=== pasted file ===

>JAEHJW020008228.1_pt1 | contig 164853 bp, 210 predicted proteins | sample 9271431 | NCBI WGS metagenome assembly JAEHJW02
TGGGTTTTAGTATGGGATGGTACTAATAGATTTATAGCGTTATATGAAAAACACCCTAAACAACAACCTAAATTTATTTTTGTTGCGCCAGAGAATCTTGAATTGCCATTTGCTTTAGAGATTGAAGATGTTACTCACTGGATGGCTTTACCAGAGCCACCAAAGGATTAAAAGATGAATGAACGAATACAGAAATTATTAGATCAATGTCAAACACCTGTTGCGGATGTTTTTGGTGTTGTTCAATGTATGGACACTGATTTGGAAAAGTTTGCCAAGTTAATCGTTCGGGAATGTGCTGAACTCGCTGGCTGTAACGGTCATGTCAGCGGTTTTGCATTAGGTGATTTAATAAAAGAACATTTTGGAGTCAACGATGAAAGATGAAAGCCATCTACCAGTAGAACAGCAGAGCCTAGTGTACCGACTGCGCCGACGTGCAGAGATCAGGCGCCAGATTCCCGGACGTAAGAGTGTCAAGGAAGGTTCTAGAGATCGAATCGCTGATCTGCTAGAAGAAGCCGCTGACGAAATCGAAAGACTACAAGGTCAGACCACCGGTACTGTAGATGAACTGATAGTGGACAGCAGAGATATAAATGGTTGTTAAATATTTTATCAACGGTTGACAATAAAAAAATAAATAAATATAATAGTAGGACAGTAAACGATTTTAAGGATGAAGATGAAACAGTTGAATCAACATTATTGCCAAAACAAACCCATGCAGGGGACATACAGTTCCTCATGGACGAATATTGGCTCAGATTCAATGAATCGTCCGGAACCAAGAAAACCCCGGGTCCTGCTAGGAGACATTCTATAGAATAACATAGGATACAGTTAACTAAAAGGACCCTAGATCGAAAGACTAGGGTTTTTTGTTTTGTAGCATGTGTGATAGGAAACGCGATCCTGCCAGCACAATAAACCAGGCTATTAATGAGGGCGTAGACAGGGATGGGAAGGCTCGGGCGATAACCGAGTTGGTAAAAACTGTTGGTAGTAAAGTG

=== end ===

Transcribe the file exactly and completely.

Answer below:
>JAEHJW020008228.1_pt1 | contig 164853 bp, 210 predicted proteins | sample 9271431 | NCBI WGS metagenome assembly JAEHJW02
TGGGTTTTAGTATGGGATGGTACTAATAGATTTATAGCGTTATATGAAAAACACCCTAAACAACAACCTAAATTTATTTTTGTTGCGCCAGAGAATCTTGAATTGCCATTTGCTTTAGAGATTGAAGATGTTACTCACTGGATGGCTTTACCAGAGCCACCAAAGGATTAAAAGATGAATGAACGAATACAGAAATTATTAGATCAATGTCAAACACCTGTTGCGGATGTTTTTGGTGTTGTTCAATGTATGGACACTGATTTGGAAAAGTTTGCCAAGTTAATCGTTCGGGAATGTGCTGAACTCGCTGGCTGTAACGGTCATGTCAGCGGTTTTGCATTAGGTGATTTAATAAAAGAACATTTTGGAGTCAACGATGAAAGATGAAAGCCATCTACCAGTAGAACAGCAGAGCCTAGTGTACCGACTGCGCCGACGTGCAGAGATCAGGCGCCAGATTCCCGGACGTAAGAGTGTCAAGGAAGGTTCTAGAGATCGAATCGCTGATCTGCTAGAAGAAGCCGCTGACGAAATCGAAAGACTACAAGGTCAGACCACCGGTACTGTAGATGAACTGATAGTGGACAGCAGAGATATAAATGGTTGTTAAATATTTTATCAACGGTTGACAATAAAAAAATAAATAAATATAATAGTAGGACAGTAAACGATTTTAAGGATGAAGATGAAACAGTTGAATCAACATTATTGCCAAAACAAACCCATGCAGGGGACATACAGTTCCTCATGGACGAATATTGGCTCAGATTCAATGAATCGTCCGGAACCAAGAAAACCCCGGGTCCTGCTAGGAGACATTCTATAGAATAACATAGGATACAGTTAACTAAAAGGACCCTAGATCGAAAGACTAGGGTTTTTTGTTTTGTAGCATGTGTGATAGGAAACGCGATCCTGCCAGCACAATAAACCAGGCTATTAATGAGGGCGTAGACAGGGATGGGAAGGCTCGGGCGATAACCGAGTTGGTAAAAACTGTTGGTAGTAAAGTG